An overwhelming majority of the world’s population, especially students, live in cities. For most of us, we can’t even remember a time before we lived in a city or a suburb. For some of us, the city we live in is intimately tied to our identities. The structure and atmosphere of big cities like Toronto, Shanghai, and New York City support the diverse need of an increasingly heterogenous population and is a place for individuals to pursue their dreams and expand their horizons more than their ancestors could have ever hoped.
Yet, living in cities comes with its own difficulties, such as crowding, a lack of nature, and pollution—just to name a few. A city is a place where a myriad of factors and individual differences unite to create unique challenges for each of us. More and more people find themselves isolated, unfulfilled, and struggling with poor mental health as an indirect consequence of living in a city. What does neuroscience and psychology tell us about cities and mental health?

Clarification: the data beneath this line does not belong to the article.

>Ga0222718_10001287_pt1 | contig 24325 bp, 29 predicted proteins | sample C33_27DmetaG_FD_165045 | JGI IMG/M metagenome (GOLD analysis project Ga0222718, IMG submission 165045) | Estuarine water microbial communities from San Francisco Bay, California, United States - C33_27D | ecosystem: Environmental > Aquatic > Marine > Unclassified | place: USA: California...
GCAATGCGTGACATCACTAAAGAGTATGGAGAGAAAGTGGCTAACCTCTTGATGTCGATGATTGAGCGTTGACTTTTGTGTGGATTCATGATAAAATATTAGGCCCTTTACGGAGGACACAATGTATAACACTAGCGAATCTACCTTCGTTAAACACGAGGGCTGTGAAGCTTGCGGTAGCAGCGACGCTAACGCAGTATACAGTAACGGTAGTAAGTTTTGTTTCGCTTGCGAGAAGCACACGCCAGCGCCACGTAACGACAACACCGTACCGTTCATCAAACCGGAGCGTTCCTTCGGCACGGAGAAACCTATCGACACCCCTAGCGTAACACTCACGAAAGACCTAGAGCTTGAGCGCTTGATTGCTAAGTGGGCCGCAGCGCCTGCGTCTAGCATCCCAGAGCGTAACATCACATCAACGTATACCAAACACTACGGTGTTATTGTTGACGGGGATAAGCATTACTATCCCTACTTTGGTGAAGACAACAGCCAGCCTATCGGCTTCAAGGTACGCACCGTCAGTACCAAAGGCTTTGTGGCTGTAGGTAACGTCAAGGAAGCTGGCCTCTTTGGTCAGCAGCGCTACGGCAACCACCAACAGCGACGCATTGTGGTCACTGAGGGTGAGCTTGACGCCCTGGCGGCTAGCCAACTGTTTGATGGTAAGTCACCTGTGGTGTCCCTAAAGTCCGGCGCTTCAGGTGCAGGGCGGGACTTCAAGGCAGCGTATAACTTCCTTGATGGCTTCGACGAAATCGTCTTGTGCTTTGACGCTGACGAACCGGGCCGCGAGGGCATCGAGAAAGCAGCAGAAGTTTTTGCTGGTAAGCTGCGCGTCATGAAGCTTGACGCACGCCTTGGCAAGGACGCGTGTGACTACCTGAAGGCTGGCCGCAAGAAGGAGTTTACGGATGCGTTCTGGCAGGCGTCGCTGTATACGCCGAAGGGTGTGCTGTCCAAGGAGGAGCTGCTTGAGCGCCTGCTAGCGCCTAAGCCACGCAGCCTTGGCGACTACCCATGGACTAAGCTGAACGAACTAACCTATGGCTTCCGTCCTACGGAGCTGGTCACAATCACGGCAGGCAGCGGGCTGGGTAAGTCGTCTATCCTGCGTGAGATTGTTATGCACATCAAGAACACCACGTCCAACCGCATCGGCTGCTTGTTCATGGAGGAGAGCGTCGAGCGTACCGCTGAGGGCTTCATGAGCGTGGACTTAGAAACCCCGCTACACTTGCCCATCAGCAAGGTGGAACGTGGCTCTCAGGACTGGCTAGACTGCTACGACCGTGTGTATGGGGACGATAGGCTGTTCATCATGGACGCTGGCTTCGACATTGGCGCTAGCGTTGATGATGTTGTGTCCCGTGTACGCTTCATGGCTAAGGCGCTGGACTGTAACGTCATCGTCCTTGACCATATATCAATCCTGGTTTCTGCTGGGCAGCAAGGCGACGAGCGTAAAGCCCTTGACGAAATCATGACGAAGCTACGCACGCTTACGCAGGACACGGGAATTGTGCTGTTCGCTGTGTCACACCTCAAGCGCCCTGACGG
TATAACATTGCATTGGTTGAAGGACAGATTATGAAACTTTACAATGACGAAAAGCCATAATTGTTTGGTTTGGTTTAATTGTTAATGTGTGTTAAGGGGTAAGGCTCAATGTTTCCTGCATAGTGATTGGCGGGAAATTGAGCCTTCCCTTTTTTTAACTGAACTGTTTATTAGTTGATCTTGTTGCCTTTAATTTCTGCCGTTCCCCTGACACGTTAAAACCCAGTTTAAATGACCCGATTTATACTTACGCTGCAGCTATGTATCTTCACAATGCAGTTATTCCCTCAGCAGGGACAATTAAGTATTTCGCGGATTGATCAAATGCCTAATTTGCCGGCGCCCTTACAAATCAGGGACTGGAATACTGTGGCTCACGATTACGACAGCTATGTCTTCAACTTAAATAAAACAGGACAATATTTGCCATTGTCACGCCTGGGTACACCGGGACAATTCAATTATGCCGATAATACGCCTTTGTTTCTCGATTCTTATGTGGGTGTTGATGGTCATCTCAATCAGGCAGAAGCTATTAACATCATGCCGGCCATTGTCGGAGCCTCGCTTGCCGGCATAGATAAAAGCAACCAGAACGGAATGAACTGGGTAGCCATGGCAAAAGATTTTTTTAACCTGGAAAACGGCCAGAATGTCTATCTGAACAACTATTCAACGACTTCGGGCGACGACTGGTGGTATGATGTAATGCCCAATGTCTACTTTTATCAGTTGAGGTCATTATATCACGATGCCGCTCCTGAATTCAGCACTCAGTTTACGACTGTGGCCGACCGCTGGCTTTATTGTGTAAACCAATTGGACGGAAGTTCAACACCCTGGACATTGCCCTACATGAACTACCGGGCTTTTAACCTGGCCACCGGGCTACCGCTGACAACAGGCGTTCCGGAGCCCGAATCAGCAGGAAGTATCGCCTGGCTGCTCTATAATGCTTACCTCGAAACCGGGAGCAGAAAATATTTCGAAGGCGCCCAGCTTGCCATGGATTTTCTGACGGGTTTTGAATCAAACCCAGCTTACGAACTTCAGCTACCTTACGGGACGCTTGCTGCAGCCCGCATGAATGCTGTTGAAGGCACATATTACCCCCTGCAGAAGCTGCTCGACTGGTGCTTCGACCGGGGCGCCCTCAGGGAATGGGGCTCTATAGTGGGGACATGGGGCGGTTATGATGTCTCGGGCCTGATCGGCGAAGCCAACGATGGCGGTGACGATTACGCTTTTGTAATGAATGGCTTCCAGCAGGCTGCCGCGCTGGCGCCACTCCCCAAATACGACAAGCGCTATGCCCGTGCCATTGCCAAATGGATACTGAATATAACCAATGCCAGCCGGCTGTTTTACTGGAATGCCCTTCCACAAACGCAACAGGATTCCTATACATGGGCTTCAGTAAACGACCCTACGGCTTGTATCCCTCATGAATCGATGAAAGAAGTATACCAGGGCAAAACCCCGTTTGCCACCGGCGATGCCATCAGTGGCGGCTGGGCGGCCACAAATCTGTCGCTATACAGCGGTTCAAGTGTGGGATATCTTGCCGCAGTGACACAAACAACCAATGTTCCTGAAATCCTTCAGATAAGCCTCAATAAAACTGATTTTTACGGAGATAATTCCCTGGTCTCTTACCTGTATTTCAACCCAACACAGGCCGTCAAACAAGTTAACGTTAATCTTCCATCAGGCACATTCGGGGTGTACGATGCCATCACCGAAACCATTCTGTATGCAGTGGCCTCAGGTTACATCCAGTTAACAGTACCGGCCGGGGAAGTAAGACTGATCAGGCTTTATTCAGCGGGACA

The Medium spoke with Dr. Benjamin Wolfe, an assistant professor in the department of psychology whose present research focuses on the intersection of cognitive psychology and human factors. According to Dr. Wolfe, human factors is the intersection of engineering and psychology, focusing on the needs and requirements of the people who will use and interact with a device, technology or environment. Human factors take principles from psychology such as perception, information processing, attention, and memory to increase the utility of our built world. Insights from human factors psychology help to understand how our man-made world works to support or suppress mental health.
Studies in the past have suggested possible links between psychiatric disorders and the environmental profile of cities (which are characterized by fast-paced dense spaces), distance from greenery, and socioeconomic deprivation. Though many studies have looked at isolated and microenvironmental factors to investigate how they pose mental health risks, the scientific literature on how multiple urban factors relate to emotional and mood disorders is sparse. Due to the complexity of the psychosocial-environment-brain interactions, even fewer studies have rigorously investigated brain health and urbanization.